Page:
Wednesday, June 27, 2012

Crowd-sourcing your investment strategy is a horrible idea

This image has been stitched from several tile...
Ever heard of Tulip Mania?
It was the "original" bubble.
 (Photo credit: Wikipedia)
One of the most often "hooks" used by scammers is to claim that X number of people have already joined, and you should too. This can be expressed in a variety of ways:
  • One million members have already joined!
  • Join our family of ____________!
  • (A membership counter steadily increases)
  • 10000 users can't be wrong!
  • and so on
This is so often used, and had such a long history, it's a well-known fallacy known as the Bandwagon Fallacy.

However, I'll also show you a couple examples that conclusively proves that even if a TON of people have invested, it can still be bad for you. And they don't even have to be scams. They are known as "bubbles".

In a bubble, people see a few people enjoying success doing a particular thing, so they join in as well, which in turn entices MORE people to join in, driving up prices, which causes even MORE people to join in... and it snowballs until people realize this is stupid, gets out, and the snowball breaks apart, wiping out a lot of people.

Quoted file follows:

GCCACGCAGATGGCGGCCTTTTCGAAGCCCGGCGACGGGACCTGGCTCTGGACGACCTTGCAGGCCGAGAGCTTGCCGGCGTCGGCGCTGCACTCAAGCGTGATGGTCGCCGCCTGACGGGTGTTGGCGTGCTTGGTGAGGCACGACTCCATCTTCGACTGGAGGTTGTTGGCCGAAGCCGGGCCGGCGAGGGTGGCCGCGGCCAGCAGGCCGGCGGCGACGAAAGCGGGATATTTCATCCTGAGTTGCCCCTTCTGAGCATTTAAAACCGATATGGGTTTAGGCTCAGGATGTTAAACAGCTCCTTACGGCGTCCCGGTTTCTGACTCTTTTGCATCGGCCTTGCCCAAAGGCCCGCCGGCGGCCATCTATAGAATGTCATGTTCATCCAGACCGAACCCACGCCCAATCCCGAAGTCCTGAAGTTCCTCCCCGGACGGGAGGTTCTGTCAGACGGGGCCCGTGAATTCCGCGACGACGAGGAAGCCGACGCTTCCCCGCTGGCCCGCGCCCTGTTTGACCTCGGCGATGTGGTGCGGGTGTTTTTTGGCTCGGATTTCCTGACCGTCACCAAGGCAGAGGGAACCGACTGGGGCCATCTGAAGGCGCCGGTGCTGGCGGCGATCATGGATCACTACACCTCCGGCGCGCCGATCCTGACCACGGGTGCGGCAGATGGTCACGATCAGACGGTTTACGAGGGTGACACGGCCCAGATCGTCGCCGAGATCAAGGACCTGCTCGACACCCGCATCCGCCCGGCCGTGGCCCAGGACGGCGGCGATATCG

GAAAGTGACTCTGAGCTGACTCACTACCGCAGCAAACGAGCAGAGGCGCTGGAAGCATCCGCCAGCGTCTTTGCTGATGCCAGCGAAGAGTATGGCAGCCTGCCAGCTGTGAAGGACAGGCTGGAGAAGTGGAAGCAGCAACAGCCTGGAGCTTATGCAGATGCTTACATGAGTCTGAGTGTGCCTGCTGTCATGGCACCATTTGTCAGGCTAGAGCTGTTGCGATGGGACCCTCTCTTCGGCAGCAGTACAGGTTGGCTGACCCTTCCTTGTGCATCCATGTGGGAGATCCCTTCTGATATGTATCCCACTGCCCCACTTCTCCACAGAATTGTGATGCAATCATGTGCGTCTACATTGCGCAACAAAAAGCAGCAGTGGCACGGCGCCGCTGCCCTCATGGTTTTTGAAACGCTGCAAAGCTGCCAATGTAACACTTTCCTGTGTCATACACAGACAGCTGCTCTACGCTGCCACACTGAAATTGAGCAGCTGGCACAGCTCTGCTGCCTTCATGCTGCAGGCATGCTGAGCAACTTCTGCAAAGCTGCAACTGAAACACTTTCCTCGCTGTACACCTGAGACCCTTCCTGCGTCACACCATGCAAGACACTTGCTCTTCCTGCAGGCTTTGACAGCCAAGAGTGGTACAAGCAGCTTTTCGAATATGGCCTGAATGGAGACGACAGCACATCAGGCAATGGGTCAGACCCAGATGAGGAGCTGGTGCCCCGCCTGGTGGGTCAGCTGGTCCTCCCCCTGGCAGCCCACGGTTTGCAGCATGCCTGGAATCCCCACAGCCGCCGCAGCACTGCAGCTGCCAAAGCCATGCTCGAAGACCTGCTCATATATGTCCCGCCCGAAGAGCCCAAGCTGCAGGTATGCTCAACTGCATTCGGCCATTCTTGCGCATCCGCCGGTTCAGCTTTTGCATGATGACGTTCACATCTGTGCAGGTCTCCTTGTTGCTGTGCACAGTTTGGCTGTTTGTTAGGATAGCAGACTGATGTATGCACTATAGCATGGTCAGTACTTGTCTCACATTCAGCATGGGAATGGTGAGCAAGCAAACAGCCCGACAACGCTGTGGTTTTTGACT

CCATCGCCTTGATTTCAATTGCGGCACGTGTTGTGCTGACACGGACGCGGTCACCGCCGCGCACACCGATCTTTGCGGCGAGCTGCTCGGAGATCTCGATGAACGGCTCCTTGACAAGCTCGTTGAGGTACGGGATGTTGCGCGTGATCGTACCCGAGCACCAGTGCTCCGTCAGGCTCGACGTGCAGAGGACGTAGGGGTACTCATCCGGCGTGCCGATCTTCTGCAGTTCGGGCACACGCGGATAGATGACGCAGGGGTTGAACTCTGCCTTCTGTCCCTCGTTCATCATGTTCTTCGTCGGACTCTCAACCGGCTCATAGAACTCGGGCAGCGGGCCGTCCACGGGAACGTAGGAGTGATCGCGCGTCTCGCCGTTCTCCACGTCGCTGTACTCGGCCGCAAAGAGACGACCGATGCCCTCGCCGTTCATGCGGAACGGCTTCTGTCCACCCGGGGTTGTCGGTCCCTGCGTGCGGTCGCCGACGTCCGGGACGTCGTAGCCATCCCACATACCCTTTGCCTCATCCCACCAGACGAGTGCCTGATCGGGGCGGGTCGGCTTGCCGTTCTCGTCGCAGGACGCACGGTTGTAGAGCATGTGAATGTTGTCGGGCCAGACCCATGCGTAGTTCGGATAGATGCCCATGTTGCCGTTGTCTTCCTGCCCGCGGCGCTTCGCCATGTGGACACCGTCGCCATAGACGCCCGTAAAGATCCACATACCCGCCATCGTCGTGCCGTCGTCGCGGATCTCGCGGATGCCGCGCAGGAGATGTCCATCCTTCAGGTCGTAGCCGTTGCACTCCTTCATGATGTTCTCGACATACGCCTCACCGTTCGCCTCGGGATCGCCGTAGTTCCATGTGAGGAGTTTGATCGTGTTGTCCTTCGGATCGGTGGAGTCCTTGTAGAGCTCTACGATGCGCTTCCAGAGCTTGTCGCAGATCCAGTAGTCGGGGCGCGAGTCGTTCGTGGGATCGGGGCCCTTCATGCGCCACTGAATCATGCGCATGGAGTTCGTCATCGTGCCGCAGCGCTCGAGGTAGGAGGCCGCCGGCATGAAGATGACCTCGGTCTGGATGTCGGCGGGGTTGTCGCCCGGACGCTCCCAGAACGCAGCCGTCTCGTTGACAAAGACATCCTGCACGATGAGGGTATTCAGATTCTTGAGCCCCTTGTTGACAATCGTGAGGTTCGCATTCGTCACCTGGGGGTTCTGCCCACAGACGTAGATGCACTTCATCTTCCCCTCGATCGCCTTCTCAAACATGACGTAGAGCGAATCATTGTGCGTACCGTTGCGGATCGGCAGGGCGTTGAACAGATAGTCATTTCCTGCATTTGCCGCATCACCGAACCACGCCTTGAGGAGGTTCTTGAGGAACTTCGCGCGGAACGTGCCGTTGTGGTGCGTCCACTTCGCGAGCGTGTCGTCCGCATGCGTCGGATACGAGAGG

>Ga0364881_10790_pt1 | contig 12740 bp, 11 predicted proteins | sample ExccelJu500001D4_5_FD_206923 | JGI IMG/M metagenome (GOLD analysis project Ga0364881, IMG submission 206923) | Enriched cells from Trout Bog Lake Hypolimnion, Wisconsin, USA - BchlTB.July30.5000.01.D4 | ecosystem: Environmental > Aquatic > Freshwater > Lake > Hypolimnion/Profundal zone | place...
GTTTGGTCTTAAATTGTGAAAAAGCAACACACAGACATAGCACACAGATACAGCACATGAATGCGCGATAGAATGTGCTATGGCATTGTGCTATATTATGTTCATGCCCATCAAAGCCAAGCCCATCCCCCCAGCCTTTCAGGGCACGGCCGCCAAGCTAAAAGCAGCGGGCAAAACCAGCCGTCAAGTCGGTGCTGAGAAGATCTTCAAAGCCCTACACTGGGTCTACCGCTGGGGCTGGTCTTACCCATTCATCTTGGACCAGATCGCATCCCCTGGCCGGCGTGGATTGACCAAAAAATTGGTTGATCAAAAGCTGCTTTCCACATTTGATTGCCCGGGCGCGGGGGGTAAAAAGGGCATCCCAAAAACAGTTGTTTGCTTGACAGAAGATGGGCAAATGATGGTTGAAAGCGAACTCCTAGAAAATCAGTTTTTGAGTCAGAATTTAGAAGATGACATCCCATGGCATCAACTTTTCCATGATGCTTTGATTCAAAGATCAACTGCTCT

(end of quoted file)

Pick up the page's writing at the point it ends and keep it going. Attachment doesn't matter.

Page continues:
And this is not even a scam, as it's completely legal, albeit stupid.

I picked four major cases: the tulip mania, the South Sea bubble (that gave us the term "bubble"), the Railroad Mania, and the Stock Market bubble that gave us the Great Depression.

Read more about "Why Following the Crowd is Stupid: How Speculation Bubbles Busted Fortunes, then and now.

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